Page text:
It is quite easy to underestimate this film since it features its main subject, Amber, moping in her bedroom because of their relationship status. Amber find their longtime partner, Sebastian, in love with both then and their brother Charlie. They decide to cut of contact with both since they prefer to be monogamous with Sebastian. Cue the shots of Amber’s cat, the only being loyal to them at that moment. But this documentary captures the intensity of those emotions in a refreshing way. It depicts four years in the life of a non-binary person, whose relationships are unfolding both in real life and online. The separation has a different level because of their gender since both will not be there when they start changing their appearance. The online dimension is also a great addition, since that is where they show how they want to present themselves to the world.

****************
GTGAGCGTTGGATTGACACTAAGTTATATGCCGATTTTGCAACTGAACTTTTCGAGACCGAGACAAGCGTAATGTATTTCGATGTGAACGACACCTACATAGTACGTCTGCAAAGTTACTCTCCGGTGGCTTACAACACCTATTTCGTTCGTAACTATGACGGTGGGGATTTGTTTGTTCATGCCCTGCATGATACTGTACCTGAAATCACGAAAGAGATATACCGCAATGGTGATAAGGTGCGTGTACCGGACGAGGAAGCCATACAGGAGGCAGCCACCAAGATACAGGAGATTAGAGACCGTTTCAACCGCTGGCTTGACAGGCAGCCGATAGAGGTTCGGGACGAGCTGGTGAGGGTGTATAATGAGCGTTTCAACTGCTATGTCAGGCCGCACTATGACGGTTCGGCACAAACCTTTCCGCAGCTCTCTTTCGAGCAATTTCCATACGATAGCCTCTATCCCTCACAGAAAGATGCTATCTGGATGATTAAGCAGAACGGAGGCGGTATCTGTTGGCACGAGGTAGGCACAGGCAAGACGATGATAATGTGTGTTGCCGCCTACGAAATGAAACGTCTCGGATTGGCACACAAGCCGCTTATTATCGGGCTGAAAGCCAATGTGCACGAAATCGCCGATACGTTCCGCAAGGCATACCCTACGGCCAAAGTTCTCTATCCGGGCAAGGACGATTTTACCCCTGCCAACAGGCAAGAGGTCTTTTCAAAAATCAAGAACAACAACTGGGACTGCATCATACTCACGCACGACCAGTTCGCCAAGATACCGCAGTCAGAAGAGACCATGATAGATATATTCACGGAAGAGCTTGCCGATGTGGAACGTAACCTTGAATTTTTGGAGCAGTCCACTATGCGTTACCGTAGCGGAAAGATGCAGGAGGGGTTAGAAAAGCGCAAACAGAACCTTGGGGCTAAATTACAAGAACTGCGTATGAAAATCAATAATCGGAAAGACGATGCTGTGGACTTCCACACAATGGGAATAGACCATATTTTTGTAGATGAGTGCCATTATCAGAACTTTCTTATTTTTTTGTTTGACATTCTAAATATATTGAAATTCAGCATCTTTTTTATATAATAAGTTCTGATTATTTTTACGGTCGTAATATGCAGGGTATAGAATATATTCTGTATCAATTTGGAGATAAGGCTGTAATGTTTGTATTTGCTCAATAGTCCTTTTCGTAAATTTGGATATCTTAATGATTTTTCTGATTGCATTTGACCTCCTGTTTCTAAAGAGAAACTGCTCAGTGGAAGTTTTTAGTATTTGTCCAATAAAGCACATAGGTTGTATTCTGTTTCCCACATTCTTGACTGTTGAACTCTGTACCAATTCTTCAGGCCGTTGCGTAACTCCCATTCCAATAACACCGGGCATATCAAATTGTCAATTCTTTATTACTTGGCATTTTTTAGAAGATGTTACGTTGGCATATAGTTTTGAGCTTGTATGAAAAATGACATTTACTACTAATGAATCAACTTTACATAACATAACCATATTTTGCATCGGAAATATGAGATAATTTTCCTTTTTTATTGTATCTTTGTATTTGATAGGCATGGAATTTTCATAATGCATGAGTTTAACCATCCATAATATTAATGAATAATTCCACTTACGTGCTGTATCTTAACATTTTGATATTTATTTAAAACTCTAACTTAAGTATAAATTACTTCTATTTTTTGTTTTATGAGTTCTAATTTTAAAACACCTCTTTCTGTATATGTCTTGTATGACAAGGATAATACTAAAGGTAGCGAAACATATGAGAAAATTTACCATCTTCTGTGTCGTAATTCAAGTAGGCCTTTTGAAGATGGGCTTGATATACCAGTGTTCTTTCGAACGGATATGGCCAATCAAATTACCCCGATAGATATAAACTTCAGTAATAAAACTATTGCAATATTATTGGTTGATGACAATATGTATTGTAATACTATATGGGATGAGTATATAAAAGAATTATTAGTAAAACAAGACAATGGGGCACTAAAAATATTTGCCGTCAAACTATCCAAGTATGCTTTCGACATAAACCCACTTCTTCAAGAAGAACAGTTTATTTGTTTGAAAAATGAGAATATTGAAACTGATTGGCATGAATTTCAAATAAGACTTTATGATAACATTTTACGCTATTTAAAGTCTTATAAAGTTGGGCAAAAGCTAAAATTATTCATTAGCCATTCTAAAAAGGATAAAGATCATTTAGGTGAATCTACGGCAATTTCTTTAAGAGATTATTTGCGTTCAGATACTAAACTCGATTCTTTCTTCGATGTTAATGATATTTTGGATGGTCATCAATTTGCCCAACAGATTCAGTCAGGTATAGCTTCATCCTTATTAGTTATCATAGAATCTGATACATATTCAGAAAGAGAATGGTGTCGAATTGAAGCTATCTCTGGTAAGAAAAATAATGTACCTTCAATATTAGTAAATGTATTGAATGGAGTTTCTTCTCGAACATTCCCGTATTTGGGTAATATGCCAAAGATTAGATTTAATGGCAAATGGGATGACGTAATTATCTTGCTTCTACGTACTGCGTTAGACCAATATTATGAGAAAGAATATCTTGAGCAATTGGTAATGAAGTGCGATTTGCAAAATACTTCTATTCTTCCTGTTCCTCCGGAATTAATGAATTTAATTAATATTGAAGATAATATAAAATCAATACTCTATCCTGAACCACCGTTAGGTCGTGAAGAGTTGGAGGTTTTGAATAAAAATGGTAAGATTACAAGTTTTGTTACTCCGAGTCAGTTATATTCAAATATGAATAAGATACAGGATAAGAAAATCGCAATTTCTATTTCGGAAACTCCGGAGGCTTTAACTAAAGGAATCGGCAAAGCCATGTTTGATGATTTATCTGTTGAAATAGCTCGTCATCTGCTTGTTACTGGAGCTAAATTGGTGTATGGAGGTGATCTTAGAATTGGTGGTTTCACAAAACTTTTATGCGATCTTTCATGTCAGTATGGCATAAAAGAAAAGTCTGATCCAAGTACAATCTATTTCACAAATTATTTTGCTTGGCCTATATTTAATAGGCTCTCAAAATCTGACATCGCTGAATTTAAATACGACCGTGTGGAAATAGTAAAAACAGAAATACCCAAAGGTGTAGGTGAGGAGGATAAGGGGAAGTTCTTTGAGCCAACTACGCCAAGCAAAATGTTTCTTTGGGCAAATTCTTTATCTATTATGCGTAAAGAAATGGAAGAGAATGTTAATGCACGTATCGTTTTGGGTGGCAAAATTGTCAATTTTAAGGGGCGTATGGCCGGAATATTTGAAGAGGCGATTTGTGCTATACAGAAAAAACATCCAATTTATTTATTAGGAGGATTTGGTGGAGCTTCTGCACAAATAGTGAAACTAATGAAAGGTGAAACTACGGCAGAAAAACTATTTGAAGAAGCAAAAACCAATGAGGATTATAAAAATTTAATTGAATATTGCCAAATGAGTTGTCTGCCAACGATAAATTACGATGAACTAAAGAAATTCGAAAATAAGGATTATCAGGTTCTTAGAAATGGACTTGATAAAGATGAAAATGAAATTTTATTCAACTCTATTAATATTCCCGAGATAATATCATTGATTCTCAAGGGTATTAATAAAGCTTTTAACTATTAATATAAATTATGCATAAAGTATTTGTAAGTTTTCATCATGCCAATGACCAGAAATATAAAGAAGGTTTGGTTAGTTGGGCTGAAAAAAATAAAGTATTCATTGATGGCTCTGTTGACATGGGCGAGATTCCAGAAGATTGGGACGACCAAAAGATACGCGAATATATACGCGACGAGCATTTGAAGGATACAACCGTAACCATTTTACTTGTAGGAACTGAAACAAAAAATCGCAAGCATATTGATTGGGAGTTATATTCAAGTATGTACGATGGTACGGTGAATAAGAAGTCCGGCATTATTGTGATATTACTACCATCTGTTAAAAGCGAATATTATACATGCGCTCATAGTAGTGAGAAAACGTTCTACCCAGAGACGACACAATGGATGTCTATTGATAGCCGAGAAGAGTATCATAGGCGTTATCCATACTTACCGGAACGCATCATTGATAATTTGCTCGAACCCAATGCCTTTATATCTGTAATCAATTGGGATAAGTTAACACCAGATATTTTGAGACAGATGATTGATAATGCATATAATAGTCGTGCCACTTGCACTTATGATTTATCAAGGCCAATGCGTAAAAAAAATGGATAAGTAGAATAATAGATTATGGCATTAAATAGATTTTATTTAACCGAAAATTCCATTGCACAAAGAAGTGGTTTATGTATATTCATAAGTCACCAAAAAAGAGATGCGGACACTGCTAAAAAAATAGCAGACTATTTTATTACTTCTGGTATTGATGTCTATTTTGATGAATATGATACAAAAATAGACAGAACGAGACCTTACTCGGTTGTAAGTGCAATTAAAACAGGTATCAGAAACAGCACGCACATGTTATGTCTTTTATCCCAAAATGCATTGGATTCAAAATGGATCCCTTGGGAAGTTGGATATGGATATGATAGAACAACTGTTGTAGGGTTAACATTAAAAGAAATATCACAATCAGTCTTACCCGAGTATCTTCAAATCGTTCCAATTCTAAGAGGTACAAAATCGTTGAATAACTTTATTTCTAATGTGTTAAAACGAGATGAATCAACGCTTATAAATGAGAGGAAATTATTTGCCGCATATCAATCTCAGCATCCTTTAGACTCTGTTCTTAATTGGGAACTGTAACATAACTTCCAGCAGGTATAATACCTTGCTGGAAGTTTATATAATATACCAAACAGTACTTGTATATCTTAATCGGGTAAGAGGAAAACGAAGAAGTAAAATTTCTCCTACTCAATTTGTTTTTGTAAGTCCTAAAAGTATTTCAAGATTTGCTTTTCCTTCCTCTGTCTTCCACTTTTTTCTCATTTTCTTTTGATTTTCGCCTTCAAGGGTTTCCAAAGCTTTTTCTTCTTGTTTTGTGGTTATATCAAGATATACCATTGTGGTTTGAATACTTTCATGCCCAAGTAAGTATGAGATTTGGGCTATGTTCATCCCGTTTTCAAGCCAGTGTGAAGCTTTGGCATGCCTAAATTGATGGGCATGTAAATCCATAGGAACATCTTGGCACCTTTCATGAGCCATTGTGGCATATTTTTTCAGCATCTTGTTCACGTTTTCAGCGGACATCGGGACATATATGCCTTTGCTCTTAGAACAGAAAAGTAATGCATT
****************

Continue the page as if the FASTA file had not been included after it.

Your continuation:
There are also scenes here where Amber must consult with a doctor to get an official diagnosis of gender dysphoria. They need that diagnosis to get the surgery they want. And there is a heartwarming spirit to these conversations, where Amber admits that they want the surgery to evade the male gaze. The directors shoot those scenes with a combination of polish and rawness. They also hand over the camera to Amber to add a spirit that is as authentic as they are. They live in northern Sweden and they meet Olivera, a trans DJ from the south. The scenes that Amber shoots show their displays of love for Olivera. Their apartment, then, serves a sanctuary that makes the audience forget that there is a world outside that might not understand them. It is nice to see Amber find someone in a future that liberals want and have dreamed of.